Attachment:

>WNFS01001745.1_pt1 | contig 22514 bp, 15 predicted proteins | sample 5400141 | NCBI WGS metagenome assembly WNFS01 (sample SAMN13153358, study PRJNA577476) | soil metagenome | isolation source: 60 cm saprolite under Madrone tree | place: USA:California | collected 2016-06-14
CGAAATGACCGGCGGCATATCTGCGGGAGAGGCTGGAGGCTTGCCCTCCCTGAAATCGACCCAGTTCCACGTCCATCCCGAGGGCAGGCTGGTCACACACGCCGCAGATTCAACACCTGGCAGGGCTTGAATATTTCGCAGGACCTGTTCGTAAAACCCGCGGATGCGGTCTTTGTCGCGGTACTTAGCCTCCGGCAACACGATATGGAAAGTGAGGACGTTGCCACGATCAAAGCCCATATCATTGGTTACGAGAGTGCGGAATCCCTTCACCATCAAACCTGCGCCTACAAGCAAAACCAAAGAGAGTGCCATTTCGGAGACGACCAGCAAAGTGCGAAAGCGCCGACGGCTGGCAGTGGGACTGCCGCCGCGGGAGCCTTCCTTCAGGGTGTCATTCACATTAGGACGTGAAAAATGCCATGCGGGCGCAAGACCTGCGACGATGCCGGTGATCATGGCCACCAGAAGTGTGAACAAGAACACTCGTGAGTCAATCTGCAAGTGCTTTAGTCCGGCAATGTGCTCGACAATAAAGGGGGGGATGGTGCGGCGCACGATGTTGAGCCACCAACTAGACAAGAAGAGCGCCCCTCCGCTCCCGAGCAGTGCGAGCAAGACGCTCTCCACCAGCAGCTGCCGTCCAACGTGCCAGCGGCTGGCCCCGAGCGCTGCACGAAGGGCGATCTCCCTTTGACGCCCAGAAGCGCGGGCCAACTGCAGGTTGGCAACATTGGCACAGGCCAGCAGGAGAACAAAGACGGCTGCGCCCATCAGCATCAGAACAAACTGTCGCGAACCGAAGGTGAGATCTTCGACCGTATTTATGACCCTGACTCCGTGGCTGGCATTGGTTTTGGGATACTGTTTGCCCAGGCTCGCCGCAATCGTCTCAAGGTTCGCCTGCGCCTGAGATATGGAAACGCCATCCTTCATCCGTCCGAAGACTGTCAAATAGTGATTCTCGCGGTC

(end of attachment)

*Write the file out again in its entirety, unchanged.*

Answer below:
>WNFS01001745.1_pt1 | contig 22514 bp, 15 predicted proteins | sample 5400141 | NCBI WGS metagenome assembly WNFS01 (sample SAMN13153358, study PRJNA577476) | soil metagenome | isolation source: 60 cm saprolite under Madrone tree | place: USA:California | collected 2016-06-14
CGAAATGACCGGCGGCATATCTGCGGGAGAGGCTGGAGGCTTGCCCTCCCTGAAATCGACCCAGTTCCACGTCCATCCCGAGGGCAGGCTGGTCACACACGCCGCAGATTCAACACCTGGCAGGGCTTGAATATTTCGCAGGACCTGTTCGTAAAACCCGCGGATGCGGTCTTTGTCGCGGTACTTAGCCTCCGGCAACACGATATGGAAAGTGAGGACGTTGCCACGATCAAAGCCCATATCATTGGTTACGAGAGTGCGGAATCCCTTCACCATCAAACCTGCGCCTACAAGCAAAACCAAAGAGAGTGCCATTTCGGAGACGACCAGCAAAGTGCGAAAGCGCCGACGGCTGGCAGTGGGACTGCCGCCGCGGGAGCCTTCCTTCAGGGTGTCATTCACATTAGGACGTGAAAAATGCCATGCGGGCGCAAGACCTGCGACGATGCCGGTGATCATGGCCACCAGAAGTGTGAACAAGAACACTCGTGAGTCAATCTGCAAGTGCTTTAGTCCGGCAATGTGCTCGACAATAAAGGGGGGGATGGTGCGGCGCACGATGTTGAGCCACCAACTAGACAAGAAGAGCGCCCCTCCGCTCCCGAGCAGTGCGAGCAAGACGCTCTCCACCAGCAGCTGCCGTCCAACGTGCCAGCGGCTGGCCCCGAGCGCTGCACGAAGGGCGATCTCCCTTTGACGCCCAGAAGCGCGGGCCAACTGCAGGTTGGCAACATTGGCACAGGCCAGCAGGAGAACAAAGACGGCTGCGCCCATCAGCATCAGAACAAACTGTCGCGAACCGAAGGTGAGATCTTCGACCGTATTTATGACCCTGACTCCGTGGCTGGCATTGGTTTTGGGATACTGTTTGCCCAGGCTCGCCGCAATCGTCTCAAGGTTCGCCTGCGCCTGAGATATGGAAACGCCATCCTTCATCCGTCCGAAGACTGTCAAATAGTGATTCTCGCGGTC